Ball Will Just Drop in the OF…
Oftentimes we have a conversation with someone, then we relay the details to someone else and a few things get lost in translation. Paraphrases alter meanings, things are misheard or misunderstood, it is situations like this that led to the game “Telephone” that kids play around a campfire or at school (a game I must admit I nearly always sabotaged by turning frog into handkerchief only for everyone to share confusion as to how a word like frog could result in something so garbled on the other side). That is why this entire piece is written with a grain of salt, because the original interview has not been posted anywhere that I can find online so we only hear about it via the tweets of Jim Bowden the interviewer on Inside Pitch on MLB Network Radio on XM. The tweets come from an interview by Bowden of A’s assistant general manager David Forst. Bowden tweets,
“David Forst AGM A’s told us @mlbnetworkradio they have one of the worst farm systems in baseball and that the new CBA Draft rules will help”
“Forst AGM A’s told us @mlbnetworkradio that besides Michael Taylor they have no ML OFers [and] if season started today ball would just drop in OF”
“David Forst AGM Oak told us @mlbnetworkradio that OF is team’s #1 priority and that pitching staff will be used to trade for it”
A lot to digest there. First off, I find it astonishing that Forst would describe the farm system as one of the worst in baseball – after all he is part of the architect of said farm system and it isn’t like he has some big graduating class so a once full system is depleted. That is a pretty out there comment, and I have to feel that it really is just a signal that the A’s are looking to revamp their system as part of the rebuild – which would make sense.
Next Forst goes to the ten million dollar question of who is going to be in Oakland’s 2012 outfield and either he or Bowden in his tweet, omit the only outfielder Oakland has with any sort of true MLB experience: Ryan Sweeney. Either this is an omission by Bowden (see: Telephone) or an omission by Forst (a pretty bad one if that) or is it a signal that Sweeney’s low-wattage hitting has finally caused his stock to fall enough for Oakland to not see him as a part of the future? As of right now, I don’t see how Sweeney is not starting in the outfield in 2012, but does this statement – or non-statement really – mean something? Otherwise it now seemingly is a lock that Taylor gets a long look with the big league club, a move that is wise.
The competition for first is not surprising, what is surprising is that with the exception of Barton these guys also should be competing for the starting designated hitter role, particularly Carter whose glove seems ill-fitted for a baseball field let alone any given position. This again can be a transcription, he said this, Bowden wrote that sort of thing but it seems like two of these players (if not three with Allen in left field as the most athletic of the bunch) will be in the starting lineup as of Opening Day in Tokyo.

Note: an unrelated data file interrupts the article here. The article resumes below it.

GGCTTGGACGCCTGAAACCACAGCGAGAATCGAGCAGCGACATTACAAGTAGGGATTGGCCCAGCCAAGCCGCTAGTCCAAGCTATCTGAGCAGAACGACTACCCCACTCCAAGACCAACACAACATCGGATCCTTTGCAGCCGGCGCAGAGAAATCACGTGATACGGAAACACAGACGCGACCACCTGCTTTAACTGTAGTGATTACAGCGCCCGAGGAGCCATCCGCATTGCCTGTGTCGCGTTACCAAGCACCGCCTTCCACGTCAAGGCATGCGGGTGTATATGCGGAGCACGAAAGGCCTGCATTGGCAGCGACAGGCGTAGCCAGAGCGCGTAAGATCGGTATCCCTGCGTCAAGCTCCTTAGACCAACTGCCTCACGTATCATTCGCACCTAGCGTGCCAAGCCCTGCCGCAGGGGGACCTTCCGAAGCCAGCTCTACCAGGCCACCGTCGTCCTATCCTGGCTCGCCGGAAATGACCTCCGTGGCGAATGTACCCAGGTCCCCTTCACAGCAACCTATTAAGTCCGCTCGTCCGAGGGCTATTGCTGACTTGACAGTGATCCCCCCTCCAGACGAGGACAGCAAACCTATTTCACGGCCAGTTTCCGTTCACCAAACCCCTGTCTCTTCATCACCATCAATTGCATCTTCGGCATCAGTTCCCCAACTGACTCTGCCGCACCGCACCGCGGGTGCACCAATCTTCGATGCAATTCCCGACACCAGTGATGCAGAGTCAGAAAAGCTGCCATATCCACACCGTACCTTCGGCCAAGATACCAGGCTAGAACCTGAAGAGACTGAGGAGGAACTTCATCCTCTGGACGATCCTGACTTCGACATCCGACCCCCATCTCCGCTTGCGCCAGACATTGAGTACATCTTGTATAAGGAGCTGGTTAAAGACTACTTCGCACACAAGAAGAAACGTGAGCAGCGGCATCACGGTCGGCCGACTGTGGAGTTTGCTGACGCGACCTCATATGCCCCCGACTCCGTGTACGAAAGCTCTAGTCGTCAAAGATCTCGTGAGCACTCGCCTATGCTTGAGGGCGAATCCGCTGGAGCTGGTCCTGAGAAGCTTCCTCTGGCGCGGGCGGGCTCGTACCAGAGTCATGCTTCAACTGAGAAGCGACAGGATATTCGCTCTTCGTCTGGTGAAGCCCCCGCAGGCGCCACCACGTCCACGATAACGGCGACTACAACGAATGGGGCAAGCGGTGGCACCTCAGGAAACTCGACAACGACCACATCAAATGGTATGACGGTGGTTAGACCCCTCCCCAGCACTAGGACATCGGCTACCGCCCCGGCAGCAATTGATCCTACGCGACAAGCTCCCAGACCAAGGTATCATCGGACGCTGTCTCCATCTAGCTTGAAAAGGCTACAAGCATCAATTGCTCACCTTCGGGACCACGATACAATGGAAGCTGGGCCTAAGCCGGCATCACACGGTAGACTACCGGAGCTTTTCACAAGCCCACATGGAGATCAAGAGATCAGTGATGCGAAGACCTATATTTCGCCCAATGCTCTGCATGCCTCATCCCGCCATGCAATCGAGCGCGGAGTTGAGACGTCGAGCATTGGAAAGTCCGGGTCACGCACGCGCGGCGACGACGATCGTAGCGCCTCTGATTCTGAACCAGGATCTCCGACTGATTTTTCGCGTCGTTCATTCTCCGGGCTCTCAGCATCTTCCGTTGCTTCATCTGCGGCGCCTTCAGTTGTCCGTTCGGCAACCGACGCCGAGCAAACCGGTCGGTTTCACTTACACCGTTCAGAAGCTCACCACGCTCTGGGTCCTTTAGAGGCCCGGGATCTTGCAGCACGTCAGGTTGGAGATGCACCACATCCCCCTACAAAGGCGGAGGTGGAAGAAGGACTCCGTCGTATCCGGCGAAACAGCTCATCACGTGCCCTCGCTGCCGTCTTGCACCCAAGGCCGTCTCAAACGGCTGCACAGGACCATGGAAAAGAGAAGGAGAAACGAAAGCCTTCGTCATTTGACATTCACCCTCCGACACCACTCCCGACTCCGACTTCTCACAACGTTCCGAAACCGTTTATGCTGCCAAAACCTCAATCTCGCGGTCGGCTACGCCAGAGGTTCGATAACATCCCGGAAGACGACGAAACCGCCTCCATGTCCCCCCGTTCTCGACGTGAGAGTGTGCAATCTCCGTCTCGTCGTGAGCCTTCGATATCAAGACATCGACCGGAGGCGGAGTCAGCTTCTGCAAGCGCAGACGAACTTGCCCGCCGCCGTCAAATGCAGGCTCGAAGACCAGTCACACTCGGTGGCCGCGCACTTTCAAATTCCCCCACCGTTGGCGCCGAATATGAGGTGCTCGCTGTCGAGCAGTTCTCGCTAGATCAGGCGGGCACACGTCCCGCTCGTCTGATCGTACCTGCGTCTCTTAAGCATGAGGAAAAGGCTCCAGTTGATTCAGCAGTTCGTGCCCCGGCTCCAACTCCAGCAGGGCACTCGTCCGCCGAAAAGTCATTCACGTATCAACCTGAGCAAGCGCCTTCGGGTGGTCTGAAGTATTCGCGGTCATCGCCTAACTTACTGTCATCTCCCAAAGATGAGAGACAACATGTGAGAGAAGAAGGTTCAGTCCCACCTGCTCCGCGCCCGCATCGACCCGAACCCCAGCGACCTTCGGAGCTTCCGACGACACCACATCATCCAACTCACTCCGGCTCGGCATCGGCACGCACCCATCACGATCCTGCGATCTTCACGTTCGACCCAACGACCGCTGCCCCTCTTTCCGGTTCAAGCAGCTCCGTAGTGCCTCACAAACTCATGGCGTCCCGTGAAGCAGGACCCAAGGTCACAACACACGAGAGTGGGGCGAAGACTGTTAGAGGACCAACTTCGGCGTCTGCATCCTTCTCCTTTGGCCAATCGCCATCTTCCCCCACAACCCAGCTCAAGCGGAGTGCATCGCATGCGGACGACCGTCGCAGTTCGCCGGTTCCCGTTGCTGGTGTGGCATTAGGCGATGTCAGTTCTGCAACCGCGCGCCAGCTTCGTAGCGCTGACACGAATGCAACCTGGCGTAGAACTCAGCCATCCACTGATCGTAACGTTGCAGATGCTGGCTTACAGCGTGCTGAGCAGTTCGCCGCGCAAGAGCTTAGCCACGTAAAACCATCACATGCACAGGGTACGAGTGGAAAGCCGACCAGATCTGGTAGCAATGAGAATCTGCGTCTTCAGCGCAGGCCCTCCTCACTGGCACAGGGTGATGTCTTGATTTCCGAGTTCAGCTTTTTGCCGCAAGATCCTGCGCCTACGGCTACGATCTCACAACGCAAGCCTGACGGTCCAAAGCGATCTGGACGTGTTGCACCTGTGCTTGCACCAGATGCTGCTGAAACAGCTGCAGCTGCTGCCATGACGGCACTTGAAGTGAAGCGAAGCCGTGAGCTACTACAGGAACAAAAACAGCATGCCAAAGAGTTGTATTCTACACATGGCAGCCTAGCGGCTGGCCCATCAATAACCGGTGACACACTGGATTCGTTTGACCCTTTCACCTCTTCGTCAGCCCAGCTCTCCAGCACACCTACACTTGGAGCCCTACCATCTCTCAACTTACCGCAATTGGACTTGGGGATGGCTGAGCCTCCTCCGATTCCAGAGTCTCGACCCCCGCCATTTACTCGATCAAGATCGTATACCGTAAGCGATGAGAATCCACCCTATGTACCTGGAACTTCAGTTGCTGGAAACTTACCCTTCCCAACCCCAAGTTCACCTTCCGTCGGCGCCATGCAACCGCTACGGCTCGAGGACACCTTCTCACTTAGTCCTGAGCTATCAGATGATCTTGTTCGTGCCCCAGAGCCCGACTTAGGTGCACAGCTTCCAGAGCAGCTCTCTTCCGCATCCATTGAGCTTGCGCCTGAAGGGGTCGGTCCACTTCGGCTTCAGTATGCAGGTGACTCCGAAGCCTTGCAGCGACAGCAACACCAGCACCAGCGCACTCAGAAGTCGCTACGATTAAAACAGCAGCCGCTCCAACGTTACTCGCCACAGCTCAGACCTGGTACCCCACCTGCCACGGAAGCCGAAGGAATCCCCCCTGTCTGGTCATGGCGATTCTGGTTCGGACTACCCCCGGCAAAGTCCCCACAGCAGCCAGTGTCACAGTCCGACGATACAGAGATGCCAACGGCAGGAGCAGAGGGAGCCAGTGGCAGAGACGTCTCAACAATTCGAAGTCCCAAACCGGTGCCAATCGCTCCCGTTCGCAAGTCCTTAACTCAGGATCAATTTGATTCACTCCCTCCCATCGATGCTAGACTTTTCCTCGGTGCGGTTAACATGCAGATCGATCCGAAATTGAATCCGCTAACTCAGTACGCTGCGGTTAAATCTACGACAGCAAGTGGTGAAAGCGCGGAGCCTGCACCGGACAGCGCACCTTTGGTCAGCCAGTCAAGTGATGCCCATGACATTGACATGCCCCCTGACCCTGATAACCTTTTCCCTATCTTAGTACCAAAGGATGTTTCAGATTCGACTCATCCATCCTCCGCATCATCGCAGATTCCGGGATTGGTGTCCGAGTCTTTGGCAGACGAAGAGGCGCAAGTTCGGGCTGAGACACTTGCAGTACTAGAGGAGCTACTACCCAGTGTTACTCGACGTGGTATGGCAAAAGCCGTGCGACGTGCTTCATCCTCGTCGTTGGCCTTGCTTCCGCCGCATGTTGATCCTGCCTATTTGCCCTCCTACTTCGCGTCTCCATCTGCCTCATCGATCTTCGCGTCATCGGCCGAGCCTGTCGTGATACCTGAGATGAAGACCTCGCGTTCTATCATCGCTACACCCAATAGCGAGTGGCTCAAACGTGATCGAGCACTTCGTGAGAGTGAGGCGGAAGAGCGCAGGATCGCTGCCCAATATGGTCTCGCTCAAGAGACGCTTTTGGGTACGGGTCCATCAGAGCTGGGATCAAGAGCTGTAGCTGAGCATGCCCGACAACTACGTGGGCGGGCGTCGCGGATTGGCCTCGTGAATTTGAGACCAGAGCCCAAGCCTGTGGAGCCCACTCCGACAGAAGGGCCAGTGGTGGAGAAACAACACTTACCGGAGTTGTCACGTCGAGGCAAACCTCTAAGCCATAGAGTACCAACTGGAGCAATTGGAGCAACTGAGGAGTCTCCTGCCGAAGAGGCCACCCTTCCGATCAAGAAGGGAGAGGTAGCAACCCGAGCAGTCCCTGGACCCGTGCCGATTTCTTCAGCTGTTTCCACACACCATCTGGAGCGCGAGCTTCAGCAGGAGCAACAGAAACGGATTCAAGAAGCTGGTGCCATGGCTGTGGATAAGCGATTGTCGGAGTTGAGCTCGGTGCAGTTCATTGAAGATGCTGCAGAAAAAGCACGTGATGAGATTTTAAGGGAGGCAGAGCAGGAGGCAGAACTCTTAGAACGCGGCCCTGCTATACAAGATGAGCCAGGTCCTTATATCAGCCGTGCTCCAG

I am surprised with the locked in positions comment. I loved the play of Sizemore and thought he was a savvy midseason acquisition by Billy Beane and Forst however, it also seems premature to not look for an upgrade at all when third base has been such a black hole for Oakland since Eric Chavez became irreparably injured. Furthermore, if you are in a full out rebuild Pennington is a potential valuable trade piece with non-tender candidate Adam Rosales a potential fill-in at shortstop. In his last two seasons, his only two full seasons in MLB his 5.4 WAR is fifth in the AL at shortstop behind only Alexei Ramirez, Elvis Andrus, Jhonny Peralta and Yunel Esocbar. With ample players who could back him up guys like Eric Sogard or the aforementioned Rosales, it’d seem foolish not to consider him a trade piece if going into full rebuild mode. The same logic applies to Suzuki. Though he has been a big disappointment with a very weak stick, since 2008 when he became a full-time backstop his 10.0 WAR ranks 8th among all catchers in baseball over the same period so at the very least one can argue he is above average at a premium position – another position where the A’s have relative depth if they bring back non-tender candidate Landon Powell and mess around with Josh Donaldson or Anthony Recker.
It makes sense that the number one priority for the A’s is the outfield – any team that loses their starting left, center and right fielders would have that be a top priority. It is interesting that that is what pitching could be dealt for. If we are rebuilding, why get MLB-ready OFs? How much would have to break right for the A’s to be competitive? The offense was anemic and thus far looks to be worse. The pitching while largely the same as of right now – and good, looks to erode in value if a starter such as Gio Gonzalez or key reliever like Andrew Bailey is dealt (and I anticipate both are gone in the winter meetings). Why get a MLB-ready outfielder by trading away pitching?
All in all, this interview – which I wish I could listen to – was shockingly revealing and transparent by the A’s front office, or appeared such via misleading tweets from Jim Bowden. Regardless it will be interesting to see how this offseason unfolds though regardless Forst hit all the concerns dead on.
UPDATE: Part of the interview is indeed available online. It doesn’t however cover the topics I found so riveting in Bowden’s tweets instead talking a lot about Brett Anderson and Dallas Braden‘s timetable for getting back in the rotation and the value of Bailey on the trade market. Still worth a listen.